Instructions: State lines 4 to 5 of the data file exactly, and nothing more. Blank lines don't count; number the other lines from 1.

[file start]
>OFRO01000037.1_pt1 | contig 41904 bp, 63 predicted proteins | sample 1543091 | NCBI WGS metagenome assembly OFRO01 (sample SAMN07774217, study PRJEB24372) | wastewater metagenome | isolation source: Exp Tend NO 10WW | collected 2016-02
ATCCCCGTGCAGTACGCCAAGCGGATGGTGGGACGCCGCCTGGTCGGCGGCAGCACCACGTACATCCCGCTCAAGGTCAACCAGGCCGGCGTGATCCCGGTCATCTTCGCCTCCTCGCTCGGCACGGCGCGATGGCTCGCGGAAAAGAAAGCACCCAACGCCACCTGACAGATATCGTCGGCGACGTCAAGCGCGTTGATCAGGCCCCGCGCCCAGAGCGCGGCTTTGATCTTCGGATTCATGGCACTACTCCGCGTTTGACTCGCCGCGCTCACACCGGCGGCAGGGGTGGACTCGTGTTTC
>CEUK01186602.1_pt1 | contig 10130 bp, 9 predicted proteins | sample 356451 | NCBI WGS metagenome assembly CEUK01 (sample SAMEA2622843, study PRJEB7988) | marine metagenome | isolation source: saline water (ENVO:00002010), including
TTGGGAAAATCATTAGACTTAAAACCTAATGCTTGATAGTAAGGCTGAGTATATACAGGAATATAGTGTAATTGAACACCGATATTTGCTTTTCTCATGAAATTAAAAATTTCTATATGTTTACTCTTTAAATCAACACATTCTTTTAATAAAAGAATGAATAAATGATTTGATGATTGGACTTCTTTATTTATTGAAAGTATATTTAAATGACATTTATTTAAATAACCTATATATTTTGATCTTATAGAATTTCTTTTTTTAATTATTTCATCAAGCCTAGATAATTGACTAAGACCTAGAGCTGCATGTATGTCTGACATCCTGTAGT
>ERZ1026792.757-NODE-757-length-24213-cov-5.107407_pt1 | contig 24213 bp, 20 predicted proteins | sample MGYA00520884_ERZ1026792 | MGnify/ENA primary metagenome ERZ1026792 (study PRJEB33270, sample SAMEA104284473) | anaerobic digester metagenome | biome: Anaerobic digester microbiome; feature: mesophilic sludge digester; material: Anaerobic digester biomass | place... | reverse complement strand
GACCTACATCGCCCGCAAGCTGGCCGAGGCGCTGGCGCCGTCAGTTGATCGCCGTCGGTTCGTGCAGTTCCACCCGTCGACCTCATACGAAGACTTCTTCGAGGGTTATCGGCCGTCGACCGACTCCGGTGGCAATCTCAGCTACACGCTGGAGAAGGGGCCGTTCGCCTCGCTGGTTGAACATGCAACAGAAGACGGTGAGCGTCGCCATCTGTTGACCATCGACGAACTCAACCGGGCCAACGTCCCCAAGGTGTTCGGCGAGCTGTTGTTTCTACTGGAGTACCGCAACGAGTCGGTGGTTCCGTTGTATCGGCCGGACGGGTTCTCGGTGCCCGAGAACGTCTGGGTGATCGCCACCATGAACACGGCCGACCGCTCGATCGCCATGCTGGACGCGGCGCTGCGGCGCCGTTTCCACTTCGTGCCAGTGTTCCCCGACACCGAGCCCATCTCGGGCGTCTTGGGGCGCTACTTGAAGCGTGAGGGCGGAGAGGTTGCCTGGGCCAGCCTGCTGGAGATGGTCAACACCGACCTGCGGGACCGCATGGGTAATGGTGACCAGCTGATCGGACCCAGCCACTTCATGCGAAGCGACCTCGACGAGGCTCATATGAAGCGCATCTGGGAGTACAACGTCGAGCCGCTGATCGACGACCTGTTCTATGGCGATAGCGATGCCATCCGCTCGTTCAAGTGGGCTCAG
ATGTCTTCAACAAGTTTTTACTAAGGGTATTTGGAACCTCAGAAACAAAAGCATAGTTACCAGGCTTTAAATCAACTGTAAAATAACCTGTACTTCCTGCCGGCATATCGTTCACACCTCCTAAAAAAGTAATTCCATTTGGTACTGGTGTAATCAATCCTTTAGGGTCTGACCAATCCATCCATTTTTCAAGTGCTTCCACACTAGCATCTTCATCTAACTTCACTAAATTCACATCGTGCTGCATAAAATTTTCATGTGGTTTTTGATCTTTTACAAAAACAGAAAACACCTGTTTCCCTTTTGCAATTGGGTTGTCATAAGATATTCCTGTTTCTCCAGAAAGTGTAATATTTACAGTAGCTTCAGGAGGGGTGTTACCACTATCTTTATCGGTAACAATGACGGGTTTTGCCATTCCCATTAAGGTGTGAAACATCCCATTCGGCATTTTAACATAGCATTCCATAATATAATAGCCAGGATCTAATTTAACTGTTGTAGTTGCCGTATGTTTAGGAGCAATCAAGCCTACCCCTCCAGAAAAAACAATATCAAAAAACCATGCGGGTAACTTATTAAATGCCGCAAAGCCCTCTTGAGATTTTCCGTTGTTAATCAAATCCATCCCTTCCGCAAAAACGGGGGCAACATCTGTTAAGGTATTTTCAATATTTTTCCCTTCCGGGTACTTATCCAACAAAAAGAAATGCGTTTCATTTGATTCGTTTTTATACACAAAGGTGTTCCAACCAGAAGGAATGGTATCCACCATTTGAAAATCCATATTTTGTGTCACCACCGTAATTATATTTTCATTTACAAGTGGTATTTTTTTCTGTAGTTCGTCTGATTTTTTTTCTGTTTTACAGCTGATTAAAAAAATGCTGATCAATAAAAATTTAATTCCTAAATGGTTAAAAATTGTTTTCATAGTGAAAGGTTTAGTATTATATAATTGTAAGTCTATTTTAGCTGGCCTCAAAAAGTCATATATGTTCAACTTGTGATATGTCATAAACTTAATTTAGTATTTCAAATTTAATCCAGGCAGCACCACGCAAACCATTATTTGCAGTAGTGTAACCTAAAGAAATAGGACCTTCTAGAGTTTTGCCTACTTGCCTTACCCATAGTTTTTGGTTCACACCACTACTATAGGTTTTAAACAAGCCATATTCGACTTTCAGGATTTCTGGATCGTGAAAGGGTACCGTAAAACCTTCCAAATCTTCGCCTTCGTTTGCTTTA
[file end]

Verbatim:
TTGGGAAAATCATTAGACTTAAAACCTAATGCTTGATAGTAAGGCTGAGTATATACAGGAATATAGTGTAATTGAACACCGATATTTGCTTTTCTCATGAAATTAAAAATTTCTATATGTTTACTCTTTAAATCAACACATTCTTTTAATAAAAGAATGAATAAATGATTTGATGATTGGACTTCTTTATTTATTGAAAGTATATTTAAATGACATTTATTTAAATAACCTATATATTTTGATCTTATAGAATTTCTTTTTTTAATTATTTCATCAAGCCTAGATAATTGACTAAGACCTAGAGCTGCATGTATGTCTGACATCCTGTAGT
>ERZ1026792.757-NODE-757-length-24213-cov-5.107407_pt1 | contig 24213 bp, 20 predicted proteins | sample MGYA00520884_ERZ1026792 | MGnify/ENA primary metagenome ERZ1026792 (study PRJEB33270, sample SAMEA104284473) | anaerobic digester metagenome | biome: Anaerobic digester microbiome; feature: mesophilic sludge digester; material: Anaerobic digester biomass | place... | reverse complement strand